04:49 So remember, being assertive means taking responsibility for your own behaviors and emotions, communicating the message you need to communicate and persisting until you achieve your goal. So what do we learn today? Nurses interact with patients, colleagues, and other healthcare professionals on a daily basis and this interaction is improved when nurses have good communication skills. As an advocate for patients and for themselves, nurses must learn assertive communication techniques. And finally becoming more assertive can lead to increased respect and personal confidence. I hope you've enjoyed this video on assertive communication. Thank you so much for watching.

    About the Lecture

    The lecture Assertive Communication (Nursing) by Christy Hennessey (Davidson), DNP, RNC-OB is from the course Leadership and Management (Nursing).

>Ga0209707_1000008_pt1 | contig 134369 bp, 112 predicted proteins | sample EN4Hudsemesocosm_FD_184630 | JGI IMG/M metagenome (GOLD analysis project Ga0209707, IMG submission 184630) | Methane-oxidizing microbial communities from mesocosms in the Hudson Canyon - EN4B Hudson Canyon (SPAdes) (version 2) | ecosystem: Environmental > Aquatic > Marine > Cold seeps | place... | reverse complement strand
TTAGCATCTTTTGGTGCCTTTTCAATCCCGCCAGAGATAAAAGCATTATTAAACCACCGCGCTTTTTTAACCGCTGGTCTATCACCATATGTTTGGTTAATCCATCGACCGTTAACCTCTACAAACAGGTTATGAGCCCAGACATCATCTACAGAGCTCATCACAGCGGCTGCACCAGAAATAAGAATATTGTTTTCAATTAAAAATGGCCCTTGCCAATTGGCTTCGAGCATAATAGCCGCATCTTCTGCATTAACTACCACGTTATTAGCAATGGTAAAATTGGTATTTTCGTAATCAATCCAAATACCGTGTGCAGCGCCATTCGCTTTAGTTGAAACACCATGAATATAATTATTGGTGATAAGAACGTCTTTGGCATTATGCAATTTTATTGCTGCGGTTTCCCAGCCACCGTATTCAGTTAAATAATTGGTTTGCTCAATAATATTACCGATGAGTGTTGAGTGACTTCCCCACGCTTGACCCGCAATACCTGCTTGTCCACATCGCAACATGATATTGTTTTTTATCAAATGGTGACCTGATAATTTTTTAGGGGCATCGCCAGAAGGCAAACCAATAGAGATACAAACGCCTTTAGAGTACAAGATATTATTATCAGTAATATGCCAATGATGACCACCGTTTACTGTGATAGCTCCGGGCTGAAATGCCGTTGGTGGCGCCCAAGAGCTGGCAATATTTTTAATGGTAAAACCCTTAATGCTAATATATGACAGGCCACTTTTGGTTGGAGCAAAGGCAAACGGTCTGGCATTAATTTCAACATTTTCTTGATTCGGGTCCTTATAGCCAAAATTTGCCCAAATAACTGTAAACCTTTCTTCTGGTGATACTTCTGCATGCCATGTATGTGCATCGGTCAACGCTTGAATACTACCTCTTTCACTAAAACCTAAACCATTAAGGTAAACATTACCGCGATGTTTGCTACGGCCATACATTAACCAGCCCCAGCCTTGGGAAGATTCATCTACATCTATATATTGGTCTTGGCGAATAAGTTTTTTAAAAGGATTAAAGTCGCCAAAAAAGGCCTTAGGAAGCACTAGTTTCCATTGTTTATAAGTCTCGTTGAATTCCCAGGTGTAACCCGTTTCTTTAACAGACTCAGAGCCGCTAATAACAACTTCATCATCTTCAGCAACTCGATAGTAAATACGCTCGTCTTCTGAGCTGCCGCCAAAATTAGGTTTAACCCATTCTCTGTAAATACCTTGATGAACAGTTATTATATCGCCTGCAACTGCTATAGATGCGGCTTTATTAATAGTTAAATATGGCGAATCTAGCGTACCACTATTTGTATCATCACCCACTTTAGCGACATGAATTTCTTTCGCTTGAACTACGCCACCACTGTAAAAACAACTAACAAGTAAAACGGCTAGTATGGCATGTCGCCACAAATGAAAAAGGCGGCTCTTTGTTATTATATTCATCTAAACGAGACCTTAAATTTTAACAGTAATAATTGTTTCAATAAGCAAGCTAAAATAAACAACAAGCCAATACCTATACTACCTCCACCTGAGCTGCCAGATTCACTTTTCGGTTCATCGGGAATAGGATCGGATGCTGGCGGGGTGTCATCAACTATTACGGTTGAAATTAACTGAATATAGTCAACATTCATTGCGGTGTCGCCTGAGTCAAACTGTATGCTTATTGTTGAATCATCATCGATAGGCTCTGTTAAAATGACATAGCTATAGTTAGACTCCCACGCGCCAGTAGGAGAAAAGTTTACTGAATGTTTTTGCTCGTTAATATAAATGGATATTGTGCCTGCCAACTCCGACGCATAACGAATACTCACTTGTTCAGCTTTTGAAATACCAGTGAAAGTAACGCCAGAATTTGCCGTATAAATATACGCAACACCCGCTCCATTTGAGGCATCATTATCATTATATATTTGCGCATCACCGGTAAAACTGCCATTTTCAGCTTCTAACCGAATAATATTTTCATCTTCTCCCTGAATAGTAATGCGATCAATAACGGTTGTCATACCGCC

Included Quiz Questions

    1. Assertive
    2. Decisive
    3. Explanatory
    4. Affirmative
    1. Minimizing conflict, controlling anger, meeting needs better, and having more positive relationships
    2. Encouraging better goal setting, managing emotions, specifying end results, and improving implementation
    3. Identifying stakeholders early on, handling challenges with confidence, reducing hostilities, and enhancing the quality of solutions
    4. Reducing anxieties, managing expectations, improving brainstorming, and augmenting resolutions
    1. Aggressive
    2. Assertive
    3. Passive-aggressive
    4. Passive
    1. Putting your needs last
    2. Using compromise
    3. Feeling that only your needs matter
    4. Speaking quietly
    5. Allowing yourself to be ignored
    1. Assertive
    2. Aggressive
    3. Passive
    4. Irrational
    1. Assertive
    2. Passive
    3. Aggressive
    4. Negotiation

    Author of lecture Assertive Communication (Nursing)

     Christy Hennessey (Davidson), DNP, RNC-OB

    Christy Hennessey (Davidson), DNP, RNC-OB